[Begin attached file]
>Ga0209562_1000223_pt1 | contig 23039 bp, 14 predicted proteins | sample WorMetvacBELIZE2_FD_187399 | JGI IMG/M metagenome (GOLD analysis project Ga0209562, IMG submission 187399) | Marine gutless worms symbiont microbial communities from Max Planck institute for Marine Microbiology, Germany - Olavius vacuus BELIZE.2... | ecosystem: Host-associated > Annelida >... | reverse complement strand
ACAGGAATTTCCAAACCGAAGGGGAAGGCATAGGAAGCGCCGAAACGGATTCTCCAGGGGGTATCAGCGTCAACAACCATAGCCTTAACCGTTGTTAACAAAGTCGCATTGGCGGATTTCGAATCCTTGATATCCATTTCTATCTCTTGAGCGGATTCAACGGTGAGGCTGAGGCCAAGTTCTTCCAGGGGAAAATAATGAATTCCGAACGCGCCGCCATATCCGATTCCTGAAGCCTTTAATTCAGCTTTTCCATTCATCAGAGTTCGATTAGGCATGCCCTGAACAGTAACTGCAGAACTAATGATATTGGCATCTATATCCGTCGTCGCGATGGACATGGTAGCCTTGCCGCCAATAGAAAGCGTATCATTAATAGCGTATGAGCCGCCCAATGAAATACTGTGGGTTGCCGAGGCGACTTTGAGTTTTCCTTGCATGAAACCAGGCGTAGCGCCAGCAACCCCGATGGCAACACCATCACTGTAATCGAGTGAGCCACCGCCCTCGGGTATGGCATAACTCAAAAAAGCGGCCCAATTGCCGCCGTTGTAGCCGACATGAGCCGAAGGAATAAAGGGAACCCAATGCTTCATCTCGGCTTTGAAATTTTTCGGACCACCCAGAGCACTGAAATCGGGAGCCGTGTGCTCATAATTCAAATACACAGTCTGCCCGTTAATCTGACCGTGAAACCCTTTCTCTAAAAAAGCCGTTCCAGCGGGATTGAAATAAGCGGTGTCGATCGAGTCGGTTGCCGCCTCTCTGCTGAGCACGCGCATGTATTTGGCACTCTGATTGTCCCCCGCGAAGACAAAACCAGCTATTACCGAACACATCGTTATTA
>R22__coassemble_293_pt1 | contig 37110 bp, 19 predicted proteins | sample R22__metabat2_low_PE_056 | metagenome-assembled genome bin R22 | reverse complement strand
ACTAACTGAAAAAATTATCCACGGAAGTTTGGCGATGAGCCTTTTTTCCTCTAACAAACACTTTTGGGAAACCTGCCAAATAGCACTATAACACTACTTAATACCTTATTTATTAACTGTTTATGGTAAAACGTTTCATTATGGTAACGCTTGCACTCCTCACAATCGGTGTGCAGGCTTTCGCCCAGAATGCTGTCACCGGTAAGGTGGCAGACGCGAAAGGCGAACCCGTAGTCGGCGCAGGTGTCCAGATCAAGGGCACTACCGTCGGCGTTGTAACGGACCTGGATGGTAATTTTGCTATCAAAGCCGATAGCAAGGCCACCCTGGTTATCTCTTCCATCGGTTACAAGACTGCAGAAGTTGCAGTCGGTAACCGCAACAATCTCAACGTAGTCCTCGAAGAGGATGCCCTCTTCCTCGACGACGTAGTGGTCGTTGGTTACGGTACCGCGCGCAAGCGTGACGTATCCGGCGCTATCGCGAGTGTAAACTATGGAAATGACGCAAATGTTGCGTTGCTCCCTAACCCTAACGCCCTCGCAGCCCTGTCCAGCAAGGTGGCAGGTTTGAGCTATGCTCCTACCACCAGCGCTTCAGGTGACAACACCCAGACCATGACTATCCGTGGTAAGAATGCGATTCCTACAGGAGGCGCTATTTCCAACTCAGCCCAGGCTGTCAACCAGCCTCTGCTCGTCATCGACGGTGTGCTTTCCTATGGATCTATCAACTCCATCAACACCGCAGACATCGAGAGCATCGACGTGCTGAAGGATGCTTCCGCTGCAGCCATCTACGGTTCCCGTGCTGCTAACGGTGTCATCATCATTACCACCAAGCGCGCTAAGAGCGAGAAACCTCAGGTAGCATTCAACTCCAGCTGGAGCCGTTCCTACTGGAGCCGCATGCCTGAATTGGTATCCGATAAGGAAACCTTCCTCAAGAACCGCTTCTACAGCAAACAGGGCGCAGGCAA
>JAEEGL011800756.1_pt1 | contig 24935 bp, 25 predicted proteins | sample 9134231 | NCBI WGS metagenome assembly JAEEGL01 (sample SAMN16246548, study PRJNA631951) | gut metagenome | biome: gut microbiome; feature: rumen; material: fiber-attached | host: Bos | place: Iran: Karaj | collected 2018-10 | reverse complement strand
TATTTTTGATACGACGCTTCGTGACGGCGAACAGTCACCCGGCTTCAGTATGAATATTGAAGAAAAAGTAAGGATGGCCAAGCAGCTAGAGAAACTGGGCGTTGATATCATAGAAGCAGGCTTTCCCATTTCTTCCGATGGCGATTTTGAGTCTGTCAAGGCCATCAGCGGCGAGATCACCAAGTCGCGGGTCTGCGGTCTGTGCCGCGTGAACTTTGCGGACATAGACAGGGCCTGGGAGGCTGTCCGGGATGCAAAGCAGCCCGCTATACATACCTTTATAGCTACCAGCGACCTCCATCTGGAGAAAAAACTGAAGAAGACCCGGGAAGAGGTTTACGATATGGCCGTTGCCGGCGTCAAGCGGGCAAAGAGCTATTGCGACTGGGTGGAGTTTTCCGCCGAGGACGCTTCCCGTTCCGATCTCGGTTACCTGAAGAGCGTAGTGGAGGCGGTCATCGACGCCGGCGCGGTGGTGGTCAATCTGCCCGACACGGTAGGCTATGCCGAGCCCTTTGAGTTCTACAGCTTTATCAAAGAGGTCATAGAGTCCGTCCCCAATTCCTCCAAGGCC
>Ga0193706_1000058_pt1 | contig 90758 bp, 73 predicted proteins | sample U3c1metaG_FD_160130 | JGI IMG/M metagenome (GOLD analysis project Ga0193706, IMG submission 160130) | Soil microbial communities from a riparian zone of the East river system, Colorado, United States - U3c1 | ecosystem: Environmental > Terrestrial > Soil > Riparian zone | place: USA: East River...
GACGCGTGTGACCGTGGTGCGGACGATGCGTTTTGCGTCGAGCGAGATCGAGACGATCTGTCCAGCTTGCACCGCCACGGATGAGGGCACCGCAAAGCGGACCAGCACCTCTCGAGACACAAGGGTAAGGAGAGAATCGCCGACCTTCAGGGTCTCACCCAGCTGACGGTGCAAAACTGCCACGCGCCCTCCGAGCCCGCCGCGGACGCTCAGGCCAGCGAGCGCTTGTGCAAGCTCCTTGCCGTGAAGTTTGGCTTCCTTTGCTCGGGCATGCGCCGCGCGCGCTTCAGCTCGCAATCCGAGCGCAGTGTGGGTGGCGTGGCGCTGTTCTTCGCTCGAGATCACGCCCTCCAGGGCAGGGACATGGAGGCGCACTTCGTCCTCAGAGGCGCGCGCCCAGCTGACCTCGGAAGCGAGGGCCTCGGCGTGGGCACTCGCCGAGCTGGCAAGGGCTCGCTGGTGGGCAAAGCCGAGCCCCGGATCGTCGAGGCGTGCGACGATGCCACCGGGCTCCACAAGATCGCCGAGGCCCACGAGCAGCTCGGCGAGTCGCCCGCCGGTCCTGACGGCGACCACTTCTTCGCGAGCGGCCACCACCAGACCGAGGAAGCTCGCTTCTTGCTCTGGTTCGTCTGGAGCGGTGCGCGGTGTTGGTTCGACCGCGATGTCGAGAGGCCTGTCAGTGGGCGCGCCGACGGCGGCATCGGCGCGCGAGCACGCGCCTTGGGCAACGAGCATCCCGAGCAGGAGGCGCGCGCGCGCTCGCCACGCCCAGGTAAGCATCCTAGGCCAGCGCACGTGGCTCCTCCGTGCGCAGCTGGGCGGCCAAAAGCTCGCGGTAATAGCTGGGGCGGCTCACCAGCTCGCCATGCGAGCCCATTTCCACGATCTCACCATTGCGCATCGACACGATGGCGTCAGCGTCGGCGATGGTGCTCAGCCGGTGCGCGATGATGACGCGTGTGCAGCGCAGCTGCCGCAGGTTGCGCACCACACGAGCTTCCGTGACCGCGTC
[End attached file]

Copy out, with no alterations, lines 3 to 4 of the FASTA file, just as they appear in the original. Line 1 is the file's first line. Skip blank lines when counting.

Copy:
>R22__coassemble_293_pt1 | contig 37110 bp, 19 predicted proteins | sample R22__metabat2_low_PE_056 | metagenome-assembled genome bin R22 | reverse complement strand
ACTAACTGAAAAAATTATCCACGGAAGTTTGGCGATGAGCCTTTTTTCCTCTAACAAACACTTTTGGGAAACCTGCCAAATAGCACTATAACACTACTTAATACCTTATTTATTAACTGTTTATGGTAAAACGTTTCATTATGGTAACGCTTGCACTCCTCACAATCGGTGTGCAGGCTTTCGCCCAGAATGCTGTCACCGGTAAGGTGGCAGACGCGAAAGGCGAACCCGTAGTCGGCGCAGGTGTCCAGATCAAGGGCACTACCGTCGGCGTTGTAACGGACCTGGATGGTAATTTTGCTATCAAAGCCGATAGCAAGGCCACCCTGGTTATCTCTTCCATCGGTTACAAGACTGCAGAAGTTGCAGTCGGTAACCGCAACAATCTCAACGTAGTCCTCGAAGAGGATGCCCTCTTCCTCGACGACGTAGTGGTCGTTGGTTACGGTACCGCGCGCAAGCGTGACGTATCCGGCGCTATCGCGAGTGTAAACTATGGAAATGACGCAAATGTTGCGTTGCTCCCTAACCCTAACGCCCTCGCAGCCCTGTCCAGCAAGGTGGCAGGTTTGAGCTATGCTCCTACCACCAGCGCTTCAGGTGACAACACCCAGACCATGACTATCCGTGGTAAGAATGCGATTCCTACAGGAGGCGCTATTTCCAACTCAGCCCAGGCTGTCAACCAGCCTCTGCTCGTCATCGACGGTGTGCTTTCCTATGGATCTATCAACTCCATCAACACCGCAGACATCGAGAGCATCGACGTGCTGAAGGATGCTTCCGCTGCAGCCATCTACGGTTCCCGTGCTGCTAACGGTGTCATCATCATTACCACCAAGCGCGCTAAGAGCGAGAAACCTCAGGTAGCATTCAACTCCAGCTGGAGCCGTTCCTACTGGAGCCGCATGCCTGAATTGGTATCCGATAAGGAAACCTTCCTCAAGAACCGCTTCTACAGCAAACAGGGCGCAGGCAA